Underachieving and overcompensated, the perennial story:
As the coronavirus subsided in New York last year, Gov. Andrew M. Cuomo had begun pitching a book proposal that would center on his image as a hero of the pandemic. But by early last summer, both his book and image had hit a critical juncture.
Mr. Cuomo leaned on his top aide, Melissa DeRosa, for assistance. She attended video meetings with publishers, and helped him edit early drafts of the book. But there was also another, more pressing edit underway at the same time.
An impending Health Department report threatened to disclose a far higher number of nursing home deaths related to the coronavirus than the Cuomo administration had previously made public. Ms. DeRosa and other top aides expressed concern about the higher death toll, and, after their intervention, the number — which had appeared in the second sentence of the report — was removed from the final version.
The revisions occurred as the governor was on the brink of a huge payoff: a book deal that ended with a high offer of more than $4 million, according to people with knowledge of the book’s bidding process.
A New York Times examination of the development of Mr. Cuomo’s lucrative book deal revealed how it overlapped with the move by his most senior aides to reshape a report about nursing home deaths in a way that insulated the governor from criticism and burnished his image.
Mr. Cuomo also utilized the resources of his office — from his inner circle to far more junior personnel — to help with the manuscript. In late June and early July, for example, a top aide to the governor, Stephanie Benton, twice asked assistants to print portions of the draft of the book, and deliver them to Mr. Cuomo at the Executive Mansion in Albany, where he lives.
It’s a nice racket.
Once you have been accepted into the elite, it is considered perfectly normal for various elite institutions to just give you vast sums of money for doing almost nothing, for the rest of your life. And the idea that outsiders might find these arrangements shocking, corrupt or simply sleazy is totally baffling to the people in charge of elite institutions. They don’t get it, at all. Of course David Petraeus deserves $150,000 for a few hours’ work. $150,000 is practically nothing and anyway he’ll grant the school so much prestige! You want to him go begging in a hair shirt for the rest of his life or something?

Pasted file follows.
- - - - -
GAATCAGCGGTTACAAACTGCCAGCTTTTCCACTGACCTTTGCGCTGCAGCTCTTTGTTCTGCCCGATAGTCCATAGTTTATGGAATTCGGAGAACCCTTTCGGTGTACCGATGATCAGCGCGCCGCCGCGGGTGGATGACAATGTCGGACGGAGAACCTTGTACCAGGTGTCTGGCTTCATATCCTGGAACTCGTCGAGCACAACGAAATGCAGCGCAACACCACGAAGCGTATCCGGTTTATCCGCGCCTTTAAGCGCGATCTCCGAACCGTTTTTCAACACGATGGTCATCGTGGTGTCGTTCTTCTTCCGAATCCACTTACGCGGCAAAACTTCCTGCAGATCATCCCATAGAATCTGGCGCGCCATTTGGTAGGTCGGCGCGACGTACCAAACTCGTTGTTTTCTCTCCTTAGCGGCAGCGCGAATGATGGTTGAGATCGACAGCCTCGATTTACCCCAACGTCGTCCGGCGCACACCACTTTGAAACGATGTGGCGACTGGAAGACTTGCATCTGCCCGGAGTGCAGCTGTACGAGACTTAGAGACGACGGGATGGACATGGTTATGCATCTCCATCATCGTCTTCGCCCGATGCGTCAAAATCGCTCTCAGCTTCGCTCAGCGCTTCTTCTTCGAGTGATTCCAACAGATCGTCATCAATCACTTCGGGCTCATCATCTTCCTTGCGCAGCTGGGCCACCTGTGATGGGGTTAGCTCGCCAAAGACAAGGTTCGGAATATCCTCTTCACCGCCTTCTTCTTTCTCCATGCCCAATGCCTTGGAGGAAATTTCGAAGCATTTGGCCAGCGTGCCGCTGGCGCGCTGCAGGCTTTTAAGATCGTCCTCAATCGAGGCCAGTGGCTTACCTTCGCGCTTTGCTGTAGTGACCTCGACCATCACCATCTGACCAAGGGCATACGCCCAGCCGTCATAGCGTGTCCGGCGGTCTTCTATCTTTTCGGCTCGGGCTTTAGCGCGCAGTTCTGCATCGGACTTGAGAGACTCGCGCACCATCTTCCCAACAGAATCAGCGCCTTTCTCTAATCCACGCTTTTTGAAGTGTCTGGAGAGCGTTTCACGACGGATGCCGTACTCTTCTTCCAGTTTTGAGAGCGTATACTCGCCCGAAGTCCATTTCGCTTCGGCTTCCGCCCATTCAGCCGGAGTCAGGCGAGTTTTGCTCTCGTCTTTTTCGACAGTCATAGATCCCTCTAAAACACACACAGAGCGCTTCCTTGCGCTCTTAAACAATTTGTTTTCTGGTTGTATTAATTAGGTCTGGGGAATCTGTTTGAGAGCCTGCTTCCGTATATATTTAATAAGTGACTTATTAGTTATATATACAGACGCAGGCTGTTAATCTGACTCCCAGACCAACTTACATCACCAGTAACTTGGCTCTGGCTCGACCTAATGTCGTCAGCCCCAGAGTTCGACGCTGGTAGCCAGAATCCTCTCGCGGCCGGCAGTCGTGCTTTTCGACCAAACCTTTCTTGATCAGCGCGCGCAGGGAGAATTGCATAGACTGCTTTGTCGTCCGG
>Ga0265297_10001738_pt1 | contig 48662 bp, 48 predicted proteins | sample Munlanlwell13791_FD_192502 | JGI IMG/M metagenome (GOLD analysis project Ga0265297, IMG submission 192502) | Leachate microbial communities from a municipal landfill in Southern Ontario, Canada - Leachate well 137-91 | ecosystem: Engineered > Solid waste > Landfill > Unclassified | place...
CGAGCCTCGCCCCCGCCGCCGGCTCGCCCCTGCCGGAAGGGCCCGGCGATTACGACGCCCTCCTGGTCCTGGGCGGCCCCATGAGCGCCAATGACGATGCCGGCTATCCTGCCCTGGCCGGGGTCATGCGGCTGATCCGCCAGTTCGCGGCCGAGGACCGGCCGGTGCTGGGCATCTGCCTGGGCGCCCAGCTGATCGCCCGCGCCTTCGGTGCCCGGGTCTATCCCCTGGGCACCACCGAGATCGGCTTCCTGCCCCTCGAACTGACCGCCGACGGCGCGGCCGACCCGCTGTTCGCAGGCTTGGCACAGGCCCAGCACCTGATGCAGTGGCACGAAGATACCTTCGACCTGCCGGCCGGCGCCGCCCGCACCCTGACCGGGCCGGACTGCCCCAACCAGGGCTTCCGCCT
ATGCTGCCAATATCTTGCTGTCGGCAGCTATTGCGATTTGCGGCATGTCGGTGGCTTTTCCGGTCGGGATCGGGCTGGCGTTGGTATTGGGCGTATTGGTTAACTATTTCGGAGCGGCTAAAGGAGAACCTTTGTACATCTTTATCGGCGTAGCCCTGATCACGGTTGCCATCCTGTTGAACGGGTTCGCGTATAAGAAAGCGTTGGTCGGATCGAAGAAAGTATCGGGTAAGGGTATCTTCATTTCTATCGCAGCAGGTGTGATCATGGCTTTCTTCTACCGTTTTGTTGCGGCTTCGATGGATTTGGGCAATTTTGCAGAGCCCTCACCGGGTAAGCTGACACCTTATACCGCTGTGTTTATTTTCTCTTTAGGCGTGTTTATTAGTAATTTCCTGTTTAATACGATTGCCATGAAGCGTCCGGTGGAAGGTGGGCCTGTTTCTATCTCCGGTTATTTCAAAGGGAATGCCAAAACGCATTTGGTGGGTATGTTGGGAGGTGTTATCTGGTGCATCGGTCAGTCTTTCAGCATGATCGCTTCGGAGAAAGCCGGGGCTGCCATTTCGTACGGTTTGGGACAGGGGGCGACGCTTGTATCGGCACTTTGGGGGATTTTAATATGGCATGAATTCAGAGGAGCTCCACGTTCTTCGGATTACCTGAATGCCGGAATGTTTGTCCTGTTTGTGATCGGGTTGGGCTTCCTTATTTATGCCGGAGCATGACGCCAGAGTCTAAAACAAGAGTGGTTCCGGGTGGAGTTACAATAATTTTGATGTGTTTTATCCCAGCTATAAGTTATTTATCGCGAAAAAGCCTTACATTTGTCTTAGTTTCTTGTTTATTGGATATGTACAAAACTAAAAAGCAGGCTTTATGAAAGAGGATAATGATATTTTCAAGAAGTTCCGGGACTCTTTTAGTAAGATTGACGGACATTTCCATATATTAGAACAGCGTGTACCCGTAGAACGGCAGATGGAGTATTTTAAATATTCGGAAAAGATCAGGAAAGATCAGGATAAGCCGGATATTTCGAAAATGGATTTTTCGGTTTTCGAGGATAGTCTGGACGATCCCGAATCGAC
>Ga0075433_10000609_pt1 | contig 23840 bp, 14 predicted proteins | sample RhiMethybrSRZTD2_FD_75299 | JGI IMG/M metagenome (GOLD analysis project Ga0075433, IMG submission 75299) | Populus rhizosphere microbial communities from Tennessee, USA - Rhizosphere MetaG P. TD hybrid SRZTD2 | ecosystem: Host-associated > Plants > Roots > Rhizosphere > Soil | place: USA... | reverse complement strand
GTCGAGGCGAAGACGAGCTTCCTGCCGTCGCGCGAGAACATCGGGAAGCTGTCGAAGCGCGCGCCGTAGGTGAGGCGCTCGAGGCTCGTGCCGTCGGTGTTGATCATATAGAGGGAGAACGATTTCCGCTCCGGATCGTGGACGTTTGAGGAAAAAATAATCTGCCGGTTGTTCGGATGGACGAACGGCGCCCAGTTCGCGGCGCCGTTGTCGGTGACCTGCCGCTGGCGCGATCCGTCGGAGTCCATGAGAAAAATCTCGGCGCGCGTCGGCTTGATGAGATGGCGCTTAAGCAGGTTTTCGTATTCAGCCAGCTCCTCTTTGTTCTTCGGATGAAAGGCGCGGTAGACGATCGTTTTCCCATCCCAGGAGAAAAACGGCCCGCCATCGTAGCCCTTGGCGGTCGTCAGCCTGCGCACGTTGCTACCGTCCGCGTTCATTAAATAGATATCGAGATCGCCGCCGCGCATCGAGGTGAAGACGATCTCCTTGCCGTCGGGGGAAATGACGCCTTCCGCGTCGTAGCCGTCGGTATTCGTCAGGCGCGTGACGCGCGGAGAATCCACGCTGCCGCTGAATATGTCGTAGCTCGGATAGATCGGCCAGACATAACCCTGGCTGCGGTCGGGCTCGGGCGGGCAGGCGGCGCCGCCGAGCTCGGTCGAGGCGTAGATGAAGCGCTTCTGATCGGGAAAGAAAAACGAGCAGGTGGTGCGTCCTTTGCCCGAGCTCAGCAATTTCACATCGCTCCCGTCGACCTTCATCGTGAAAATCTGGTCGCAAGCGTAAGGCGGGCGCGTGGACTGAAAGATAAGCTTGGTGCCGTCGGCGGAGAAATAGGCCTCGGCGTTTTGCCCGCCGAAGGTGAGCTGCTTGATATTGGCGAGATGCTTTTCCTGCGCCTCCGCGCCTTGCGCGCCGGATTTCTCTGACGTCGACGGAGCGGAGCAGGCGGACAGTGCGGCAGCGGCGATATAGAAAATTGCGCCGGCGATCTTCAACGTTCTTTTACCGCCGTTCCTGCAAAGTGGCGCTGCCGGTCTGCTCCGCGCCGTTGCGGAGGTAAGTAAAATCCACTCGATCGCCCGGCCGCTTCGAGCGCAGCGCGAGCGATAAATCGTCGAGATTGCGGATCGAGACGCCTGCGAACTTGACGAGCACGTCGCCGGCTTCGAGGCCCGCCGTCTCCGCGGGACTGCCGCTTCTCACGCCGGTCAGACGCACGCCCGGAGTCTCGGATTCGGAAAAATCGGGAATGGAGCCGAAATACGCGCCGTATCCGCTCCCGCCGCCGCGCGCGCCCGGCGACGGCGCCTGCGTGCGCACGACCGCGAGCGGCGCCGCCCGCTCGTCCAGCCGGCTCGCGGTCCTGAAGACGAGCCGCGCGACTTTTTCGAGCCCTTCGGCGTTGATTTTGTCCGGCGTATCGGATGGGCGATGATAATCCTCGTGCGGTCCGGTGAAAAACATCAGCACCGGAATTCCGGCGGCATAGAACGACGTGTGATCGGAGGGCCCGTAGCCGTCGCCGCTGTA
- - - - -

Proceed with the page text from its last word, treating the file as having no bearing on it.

Why shouldn’t former New York Times editor Bill Keller now find himself with an opinion column, despite having no opinions? Why wouldn’t Robert Rubin have some made-up position at a “boutique investment bank”? Of course Petraeus himself also has a job with a massive private-equity firm for some reason in addition to a second lucrative “teaching” gig at USC. With his experience as an Army general who ran the CIA for a few minutes, it only makes sense that he’d be so much in demand at universities and private-equity firms, because he has shown himself to be very adept at doing the things that those organizations do, I guess. Petraeus definitely showed some fine management skills when he oversaw a network of secret torture centers run by the Iraqi security forces he was in charge of organizing. And Dan Quayle also apparently has some sort of private equity job so how fucking hard can it be.
Short of going to jail — or perhaps losing a lot of money, like Jon Corzine — a Great Man in corporate/government/finance America cannot possibly lose. There will always be consulting gigs, advisory positions and hefty speaking fees, handed to them in much the same way that the most successful Hollywood celebrities for some reason never actually pay for clothes.